There is no record as to the dog's name-it may have been Rover or Tige, Butch or Strongheart. But he was a good watchdog. And that $g price tag is no guide to the dog's real worth; after all, Director Rittenhouse, considered America's topmost scientist of his day, drew only $2,000 a year as mint director.

There were certain rules which the dog and his friend, the watchman, followed. No one except the watchman was allowed to feed the dog. At night, when the mint was closed down, the watchman, armed with a pistol and short sword, was required to ring the yard bell every hour on the hour by the mint clock. And, after the bell had tolled out its message- that all was well within the mint, the dog was turned loose to make his own private inspection of the premises.

The mint watchdogs, from that first one which cost $3 through all his successors, turned in perfect performances. Not once, from 1792 until the old mint was abandoned and sold in 1832, was there a successful break-in.

Mint employees in these early days turned in a full daily measure of work. They reported to the job at 5 A.M. and weren't through for the day until 8 P.M. There were no coffee breaks and they couldn't go out for breakfast, lunch, or dinner; they either carried their food with them to the job or depended on relatives and friends to bring meals to the mint.

Once on the job, no worker could leave the mint without permission. If caught outside the fence, he was considered to be guilty of a dishonorable act and was promptly stripped and searched. Few workers wandered outside.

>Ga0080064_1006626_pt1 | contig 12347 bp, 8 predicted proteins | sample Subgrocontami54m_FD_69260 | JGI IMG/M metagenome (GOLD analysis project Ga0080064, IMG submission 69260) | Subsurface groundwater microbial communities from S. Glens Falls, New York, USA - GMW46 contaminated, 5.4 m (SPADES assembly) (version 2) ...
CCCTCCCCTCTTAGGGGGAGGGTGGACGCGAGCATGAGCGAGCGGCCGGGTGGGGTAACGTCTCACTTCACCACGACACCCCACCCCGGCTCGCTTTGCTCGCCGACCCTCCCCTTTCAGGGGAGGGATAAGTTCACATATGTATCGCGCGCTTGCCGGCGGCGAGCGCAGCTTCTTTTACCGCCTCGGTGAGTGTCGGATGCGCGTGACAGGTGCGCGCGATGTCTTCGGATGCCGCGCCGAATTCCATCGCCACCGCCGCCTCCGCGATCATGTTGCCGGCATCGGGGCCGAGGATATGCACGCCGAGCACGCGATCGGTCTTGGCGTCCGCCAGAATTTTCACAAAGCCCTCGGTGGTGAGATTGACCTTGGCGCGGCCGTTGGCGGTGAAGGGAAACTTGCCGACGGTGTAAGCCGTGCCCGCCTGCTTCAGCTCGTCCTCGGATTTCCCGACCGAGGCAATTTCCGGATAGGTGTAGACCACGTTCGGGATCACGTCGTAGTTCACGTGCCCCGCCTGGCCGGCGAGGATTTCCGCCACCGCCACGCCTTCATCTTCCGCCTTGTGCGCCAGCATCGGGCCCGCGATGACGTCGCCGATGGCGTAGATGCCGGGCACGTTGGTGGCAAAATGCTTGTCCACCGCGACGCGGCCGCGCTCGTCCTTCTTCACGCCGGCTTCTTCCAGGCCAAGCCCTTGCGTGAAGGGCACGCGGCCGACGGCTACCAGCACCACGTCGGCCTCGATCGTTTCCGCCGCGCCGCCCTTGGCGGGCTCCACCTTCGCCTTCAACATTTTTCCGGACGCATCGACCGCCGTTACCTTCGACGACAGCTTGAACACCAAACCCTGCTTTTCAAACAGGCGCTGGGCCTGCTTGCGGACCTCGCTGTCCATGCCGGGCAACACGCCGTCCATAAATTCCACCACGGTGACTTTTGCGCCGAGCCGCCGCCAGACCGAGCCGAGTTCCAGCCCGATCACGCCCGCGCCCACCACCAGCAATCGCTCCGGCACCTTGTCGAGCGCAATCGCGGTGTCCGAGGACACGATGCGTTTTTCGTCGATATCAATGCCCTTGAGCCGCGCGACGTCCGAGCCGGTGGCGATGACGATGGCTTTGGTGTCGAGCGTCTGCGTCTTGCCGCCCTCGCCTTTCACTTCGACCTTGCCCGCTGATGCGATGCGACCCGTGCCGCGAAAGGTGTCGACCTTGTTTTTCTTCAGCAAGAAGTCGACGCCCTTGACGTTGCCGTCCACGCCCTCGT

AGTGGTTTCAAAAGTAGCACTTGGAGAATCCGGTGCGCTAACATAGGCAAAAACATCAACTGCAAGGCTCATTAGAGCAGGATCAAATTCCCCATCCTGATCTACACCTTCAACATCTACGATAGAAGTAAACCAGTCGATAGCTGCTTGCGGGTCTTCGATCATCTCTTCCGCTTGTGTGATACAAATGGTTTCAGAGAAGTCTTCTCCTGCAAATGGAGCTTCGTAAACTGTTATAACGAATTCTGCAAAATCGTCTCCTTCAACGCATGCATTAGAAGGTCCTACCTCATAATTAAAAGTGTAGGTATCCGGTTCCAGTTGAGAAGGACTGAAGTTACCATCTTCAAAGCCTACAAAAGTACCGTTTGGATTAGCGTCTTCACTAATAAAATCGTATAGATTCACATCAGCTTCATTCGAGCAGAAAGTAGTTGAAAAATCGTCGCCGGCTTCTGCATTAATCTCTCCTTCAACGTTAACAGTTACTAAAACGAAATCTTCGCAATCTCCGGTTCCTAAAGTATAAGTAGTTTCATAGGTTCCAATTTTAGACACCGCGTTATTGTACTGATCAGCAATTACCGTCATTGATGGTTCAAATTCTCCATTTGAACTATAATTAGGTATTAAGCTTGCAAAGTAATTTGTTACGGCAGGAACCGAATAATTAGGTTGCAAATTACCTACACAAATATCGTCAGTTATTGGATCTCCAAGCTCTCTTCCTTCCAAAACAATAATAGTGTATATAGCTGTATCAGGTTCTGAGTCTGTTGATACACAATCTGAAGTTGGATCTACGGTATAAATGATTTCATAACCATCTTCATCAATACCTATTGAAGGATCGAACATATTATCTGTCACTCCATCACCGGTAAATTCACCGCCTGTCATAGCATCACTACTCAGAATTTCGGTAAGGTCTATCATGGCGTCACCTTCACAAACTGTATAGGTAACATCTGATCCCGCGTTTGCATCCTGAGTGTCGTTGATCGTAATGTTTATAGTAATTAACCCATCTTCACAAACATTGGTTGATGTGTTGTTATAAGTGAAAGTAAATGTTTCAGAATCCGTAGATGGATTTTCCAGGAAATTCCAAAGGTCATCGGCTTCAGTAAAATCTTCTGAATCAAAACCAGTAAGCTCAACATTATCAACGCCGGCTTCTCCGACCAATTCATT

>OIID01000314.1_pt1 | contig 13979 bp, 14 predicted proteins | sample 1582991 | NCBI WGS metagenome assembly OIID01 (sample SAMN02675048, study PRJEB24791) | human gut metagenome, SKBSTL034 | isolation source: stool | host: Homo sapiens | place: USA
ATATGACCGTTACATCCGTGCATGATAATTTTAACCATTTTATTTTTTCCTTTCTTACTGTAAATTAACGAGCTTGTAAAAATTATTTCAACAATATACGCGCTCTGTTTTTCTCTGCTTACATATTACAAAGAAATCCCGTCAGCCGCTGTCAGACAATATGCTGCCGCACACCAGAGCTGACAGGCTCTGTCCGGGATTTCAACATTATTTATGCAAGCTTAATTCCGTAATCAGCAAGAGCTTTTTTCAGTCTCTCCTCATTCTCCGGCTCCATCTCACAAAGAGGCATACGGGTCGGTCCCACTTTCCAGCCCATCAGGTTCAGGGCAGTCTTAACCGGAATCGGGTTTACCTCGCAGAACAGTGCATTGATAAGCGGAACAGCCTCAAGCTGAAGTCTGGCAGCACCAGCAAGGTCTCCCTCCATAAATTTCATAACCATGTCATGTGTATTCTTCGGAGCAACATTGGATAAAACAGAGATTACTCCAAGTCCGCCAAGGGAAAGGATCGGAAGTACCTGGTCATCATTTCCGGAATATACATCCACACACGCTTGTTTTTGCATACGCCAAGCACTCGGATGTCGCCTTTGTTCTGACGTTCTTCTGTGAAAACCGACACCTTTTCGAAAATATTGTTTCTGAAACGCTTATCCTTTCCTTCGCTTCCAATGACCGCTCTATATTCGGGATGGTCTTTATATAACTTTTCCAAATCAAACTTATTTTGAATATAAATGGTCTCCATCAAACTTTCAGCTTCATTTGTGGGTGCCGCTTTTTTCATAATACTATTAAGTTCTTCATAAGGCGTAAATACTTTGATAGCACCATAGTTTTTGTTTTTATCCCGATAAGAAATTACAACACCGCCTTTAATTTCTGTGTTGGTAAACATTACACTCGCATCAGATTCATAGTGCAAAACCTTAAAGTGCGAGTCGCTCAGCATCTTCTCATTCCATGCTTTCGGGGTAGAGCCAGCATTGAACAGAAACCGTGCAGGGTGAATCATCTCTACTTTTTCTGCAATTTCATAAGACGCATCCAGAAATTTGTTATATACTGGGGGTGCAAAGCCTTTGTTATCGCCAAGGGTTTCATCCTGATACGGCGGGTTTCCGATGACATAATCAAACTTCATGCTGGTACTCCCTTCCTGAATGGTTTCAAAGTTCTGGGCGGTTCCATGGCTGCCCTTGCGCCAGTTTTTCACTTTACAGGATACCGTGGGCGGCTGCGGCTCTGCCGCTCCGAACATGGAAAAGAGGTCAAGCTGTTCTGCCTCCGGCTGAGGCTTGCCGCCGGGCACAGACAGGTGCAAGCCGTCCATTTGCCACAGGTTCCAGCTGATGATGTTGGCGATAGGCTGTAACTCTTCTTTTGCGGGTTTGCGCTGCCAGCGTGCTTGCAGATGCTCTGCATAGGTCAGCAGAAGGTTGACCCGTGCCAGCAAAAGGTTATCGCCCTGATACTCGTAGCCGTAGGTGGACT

The 15-hour day prevailed throughout the year. But there were two big holidays when the workers could stay home all day-the Fourth of July and Christmas Day.

Lighting in the mint buildings left something to be desired. There were plenty of tallow candles but only a few whale-oil lamps. Considering all this, it is remarkable that early American coins look as good as they do.

On several occasions, the mint had to be closed down for months at a time due to epidemics of yellow fever.

Power for the coin presses and other machinery was supplied exclusively by men and horses until 1816. Following a mint fire in January of that year, steam power for certain heavy work was introduced. But it was not until 1836 that true steam coinage finally got under way in the newlyopened second mint in Philadelphia.

In its act establishing the U. S. Mint, Congress ordered that on each gold and silver coin "there shall be the figure or representation of an eagle:" That same act stated that on all copper coins the denomination of the piece be stated "cent or half cent, as the case may be." There was no such requirement for silver and gold, and the earliest American gold and many silver pieces curiously omit any statement of value.

No one knows what eagle or eagles posed for the required "figure or representation" on the reverse of America's earliest coins. But the bird that served as a model for the silverdollar designs of 1836-1840 was a famous eagle called "Peter."

Why an eagle should select the U. S. Mint for his home isn't too clear, but Peter did so and lived there for some six years. Peter, considered a magnificent specimen of the American eagle, daily flew leisurely about the city of Philadelphia. But he never failed to come back to the mint building before it was closed far the night.

Christian Gobrecht had been appointed an assistant engraver at the U. S. Mint in 1836. Upon orders of the mint director, he set out to design some "pattern" dollars. In each case, the flying eagle an the reverse was a "representation" of Peter, the mint eagle.

The age of mechanization eventually proved Peter's undoing. He came to an untimely end after an unfortunate set-to with a flywheel. Exactly what happened is lost in the mists of history. One version is that Peter attempted to perch on the moving flywheel, another is that Peter tried to fly through the wheel while it was moving so rapidly that it was little more than a blur.

Whichever account is correct, America's most famous eagle did reach an unfortunate end. But Peter's career of service to his country was not closed then. The magnificent bird was stuffed and found a permanent home in a glass case in the mint collection room.